Stubborn children 'will have higher salaries and be more successful' as adults
Your little bundle of trouble might just turn into a billionaire.
There was always that one child in school who refused to do what they were told. They were rude to teachers, got away with murder at home and although they made your blood boil, you kind of wished you had the same luxury that they did.
It was either their way or no way and it turns out that those stubborn, spoilt brats will always win.
A new study completed by developmental psychologists has found that kids who constantly break the rules and defy their parents often go on to become high-earners as adults and perform extremely well academically.
The study, published in the US National Library of Medicine, followed students from their late primary years into adulthood.
The children were aged between 8 and 12-years-old when their personality traits - such as academic conscientiousness, entitlement and defiance - were evaluated.
Researchers took their precious time in finding out the results of their study. Four decades later they checked back in with their students to see how they turned out.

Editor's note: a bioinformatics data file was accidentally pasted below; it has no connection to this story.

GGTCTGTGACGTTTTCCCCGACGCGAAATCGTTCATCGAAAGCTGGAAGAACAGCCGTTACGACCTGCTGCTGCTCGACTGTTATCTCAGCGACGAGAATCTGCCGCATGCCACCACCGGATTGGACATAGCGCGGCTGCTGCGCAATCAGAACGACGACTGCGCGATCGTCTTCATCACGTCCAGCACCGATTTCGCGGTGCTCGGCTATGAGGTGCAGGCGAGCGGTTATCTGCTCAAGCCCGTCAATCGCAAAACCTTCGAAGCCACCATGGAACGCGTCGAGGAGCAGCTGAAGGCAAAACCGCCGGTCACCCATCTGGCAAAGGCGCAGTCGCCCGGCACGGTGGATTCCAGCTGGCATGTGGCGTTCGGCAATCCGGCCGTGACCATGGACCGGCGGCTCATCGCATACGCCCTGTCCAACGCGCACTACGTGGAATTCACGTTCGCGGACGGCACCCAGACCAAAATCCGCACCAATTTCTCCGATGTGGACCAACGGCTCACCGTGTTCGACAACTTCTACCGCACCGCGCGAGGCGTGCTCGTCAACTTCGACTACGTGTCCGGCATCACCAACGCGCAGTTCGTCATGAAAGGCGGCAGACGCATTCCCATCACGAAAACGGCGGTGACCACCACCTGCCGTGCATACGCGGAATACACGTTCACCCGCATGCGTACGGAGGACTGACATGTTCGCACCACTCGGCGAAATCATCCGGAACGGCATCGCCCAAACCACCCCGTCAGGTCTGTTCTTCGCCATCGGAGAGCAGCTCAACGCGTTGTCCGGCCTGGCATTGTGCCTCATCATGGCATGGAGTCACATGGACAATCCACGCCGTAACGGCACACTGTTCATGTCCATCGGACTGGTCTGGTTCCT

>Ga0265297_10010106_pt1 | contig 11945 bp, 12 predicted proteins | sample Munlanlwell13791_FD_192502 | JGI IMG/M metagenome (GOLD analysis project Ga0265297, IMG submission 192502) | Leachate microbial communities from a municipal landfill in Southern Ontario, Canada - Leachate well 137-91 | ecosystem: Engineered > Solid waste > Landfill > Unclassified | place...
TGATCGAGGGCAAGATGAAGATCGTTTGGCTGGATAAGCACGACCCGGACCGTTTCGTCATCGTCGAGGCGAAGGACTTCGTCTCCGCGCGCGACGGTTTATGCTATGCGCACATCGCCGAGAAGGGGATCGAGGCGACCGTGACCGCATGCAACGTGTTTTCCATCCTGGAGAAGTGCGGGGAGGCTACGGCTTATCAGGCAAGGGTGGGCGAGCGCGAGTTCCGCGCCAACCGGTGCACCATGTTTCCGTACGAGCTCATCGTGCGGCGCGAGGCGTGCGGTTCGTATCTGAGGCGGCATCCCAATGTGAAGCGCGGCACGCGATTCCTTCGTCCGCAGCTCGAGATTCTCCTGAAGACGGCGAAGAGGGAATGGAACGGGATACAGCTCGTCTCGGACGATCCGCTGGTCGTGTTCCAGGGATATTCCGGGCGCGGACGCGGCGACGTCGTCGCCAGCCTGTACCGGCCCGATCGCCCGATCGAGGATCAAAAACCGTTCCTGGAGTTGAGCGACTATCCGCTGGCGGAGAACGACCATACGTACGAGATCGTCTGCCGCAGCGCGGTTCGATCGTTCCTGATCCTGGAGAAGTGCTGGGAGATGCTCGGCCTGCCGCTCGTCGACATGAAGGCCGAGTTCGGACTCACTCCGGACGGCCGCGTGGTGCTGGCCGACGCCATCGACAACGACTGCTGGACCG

They found that the students who broke the most rules turned out to be the best non-cognitive predictor of high income as an adult.
There is a strong correlation between rule-breaking youngsters and high income in mid-life, and the authors of the study believe that this could be down to the fact that stubborn children might be more competitive in the classroom, leading to better grades.
Furthermore, in adulthood, the authors suggested that these children would be more demanding and would be able to get better salaries for themselves when negotiating contracts.
In the study, 745 people were tracked up until the age of 52.